Among the culprits in the “massive election fraud” Trump says deprived him of a second term are a Wisconsin man who mistakenly thought he could vote while on parole, a woman in Arizona suspected of sending in a ballot for her dead mother and a Pennsylvania man who went twice to the polls — voting once on his own behalf and once for his son.
Officials say that in most cases, those additional ballots were never counted because workers did their jobs and pulled them for inspection before they were added to the tally.
For its review, AP reporters in five states contacted roughly 340 election offices for details about every instance of potential voter fraud identified as part of their post-election review and certification process.
After an election is over, officials research voter records, request and review additional information if needed from the state or other counties and decide whether to refer potential fraud cases for further investigation.
For Wisconsin, the AP relied on a report about fraud investigations compiled by the state and filed public records requests to get the details of each case, in addition to prosecutions that were not initially reported to the state elections commission. Wisconsin is the only one of the six states with a centralized accounting of all potential voter fraud cases.
Each state: State-by-state details:
Arizona: Authorities have been investigating 198 possible fraud cases out of nearly 3.4 million votes cast, representing 1.9% of Biden’s margin of victory in the state. So far, nine people have been charged.
Georgia: Election officials have identified 64 potential voter fraud cases, representing 0.54% of Biden’s margin of victory. Of those, 31 were determined to be the result of an administrative error or some other mistake. The state attorney general’s office is reviewing about 20 cases, but it’s not known if those overlap with ones identified by local election officials.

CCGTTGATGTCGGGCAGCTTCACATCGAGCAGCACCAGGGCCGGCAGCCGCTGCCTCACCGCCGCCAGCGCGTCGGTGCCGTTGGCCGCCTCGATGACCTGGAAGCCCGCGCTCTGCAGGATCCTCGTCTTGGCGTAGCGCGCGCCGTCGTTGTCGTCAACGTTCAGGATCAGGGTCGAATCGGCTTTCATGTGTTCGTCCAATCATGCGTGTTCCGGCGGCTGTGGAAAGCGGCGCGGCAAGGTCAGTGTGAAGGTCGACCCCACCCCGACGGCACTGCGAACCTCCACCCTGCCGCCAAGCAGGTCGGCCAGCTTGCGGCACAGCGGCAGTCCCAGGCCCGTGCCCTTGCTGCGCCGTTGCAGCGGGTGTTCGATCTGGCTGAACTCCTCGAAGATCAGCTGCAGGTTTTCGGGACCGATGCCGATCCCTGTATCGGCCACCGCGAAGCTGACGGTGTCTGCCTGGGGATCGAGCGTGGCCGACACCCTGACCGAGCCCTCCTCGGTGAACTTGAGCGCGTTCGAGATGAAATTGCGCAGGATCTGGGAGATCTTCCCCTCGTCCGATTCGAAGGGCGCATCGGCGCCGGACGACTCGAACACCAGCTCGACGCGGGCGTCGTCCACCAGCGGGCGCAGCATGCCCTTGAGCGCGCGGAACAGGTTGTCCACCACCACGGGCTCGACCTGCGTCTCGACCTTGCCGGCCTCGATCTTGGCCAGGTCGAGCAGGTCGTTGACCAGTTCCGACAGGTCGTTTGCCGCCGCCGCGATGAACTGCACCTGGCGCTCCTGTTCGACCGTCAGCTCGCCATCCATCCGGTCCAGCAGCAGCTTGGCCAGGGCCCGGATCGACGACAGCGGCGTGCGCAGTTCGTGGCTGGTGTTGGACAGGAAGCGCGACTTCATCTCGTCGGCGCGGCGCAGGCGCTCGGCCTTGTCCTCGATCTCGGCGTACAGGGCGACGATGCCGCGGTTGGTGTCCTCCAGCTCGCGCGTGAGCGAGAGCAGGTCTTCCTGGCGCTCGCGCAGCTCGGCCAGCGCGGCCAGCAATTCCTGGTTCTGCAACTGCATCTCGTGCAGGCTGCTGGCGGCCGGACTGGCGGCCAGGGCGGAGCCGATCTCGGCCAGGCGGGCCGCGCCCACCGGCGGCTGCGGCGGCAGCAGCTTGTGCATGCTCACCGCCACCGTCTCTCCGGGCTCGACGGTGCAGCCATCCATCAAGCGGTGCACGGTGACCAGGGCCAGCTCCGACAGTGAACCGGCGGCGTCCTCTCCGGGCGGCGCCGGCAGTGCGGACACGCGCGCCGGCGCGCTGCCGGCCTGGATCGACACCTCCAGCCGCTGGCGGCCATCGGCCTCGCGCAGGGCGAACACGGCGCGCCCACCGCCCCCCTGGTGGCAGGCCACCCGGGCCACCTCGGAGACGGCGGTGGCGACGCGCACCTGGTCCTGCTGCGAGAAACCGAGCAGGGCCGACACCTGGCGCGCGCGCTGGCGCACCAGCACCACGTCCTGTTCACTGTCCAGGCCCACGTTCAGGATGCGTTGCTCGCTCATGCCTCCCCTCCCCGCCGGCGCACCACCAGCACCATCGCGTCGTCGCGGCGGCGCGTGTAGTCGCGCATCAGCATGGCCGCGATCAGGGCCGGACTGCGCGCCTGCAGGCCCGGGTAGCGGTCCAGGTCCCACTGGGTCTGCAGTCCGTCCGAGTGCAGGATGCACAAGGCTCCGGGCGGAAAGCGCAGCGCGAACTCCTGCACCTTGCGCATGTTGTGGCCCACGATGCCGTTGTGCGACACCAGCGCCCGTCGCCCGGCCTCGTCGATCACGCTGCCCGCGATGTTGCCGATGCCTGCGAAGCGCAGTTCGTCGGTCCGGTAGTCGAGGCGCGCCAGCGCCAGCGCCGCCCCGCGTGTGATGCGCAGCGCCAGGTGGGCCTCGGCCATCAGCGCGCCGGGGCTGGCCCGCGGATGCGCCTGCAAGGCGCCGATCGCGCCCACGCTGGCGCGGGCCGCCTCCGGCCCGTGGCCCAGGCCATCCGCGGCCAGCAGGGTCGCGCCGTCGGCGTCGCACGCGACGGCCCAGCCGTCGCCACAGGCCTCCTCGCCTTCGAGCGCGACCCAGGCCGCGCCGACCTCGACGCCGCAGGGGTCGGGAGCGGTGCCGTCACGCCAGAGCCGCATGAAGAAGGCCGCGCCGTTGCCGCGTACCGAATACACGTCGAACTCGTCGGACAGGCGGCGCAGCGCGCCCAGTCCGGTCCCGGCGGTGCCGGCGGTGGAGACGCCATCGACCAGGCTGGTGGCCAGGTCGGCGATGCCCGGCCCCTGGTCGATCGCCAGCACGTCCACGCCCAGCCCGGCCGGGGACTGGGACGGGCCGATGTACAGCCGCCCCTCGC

Michigan: Officials have identified 56 potential instances of voter fraud, representing 0.04% of Biden’s margin of victory. The bulk of the cases involved two people suspected of submitting about 50 fraudulent requests for absentee ballots in Macomb, Wayne and Oakland counties.
Nevada: Local officials identified between 93 and 98 potential fraud cases out of 1.4 million ballots cast, representing less than one-third of 1% of Biden’s margin of victory. More than half the total — 58 — were in Washoe County, which includes Reno, and the vast majority involved allegations of possible double voting.
Pennsylvania: Election officials in 11 of the state’s 67 counties have identified 26 possible cases of voter fraud, representing 0.03% of Biden’s margin of victory.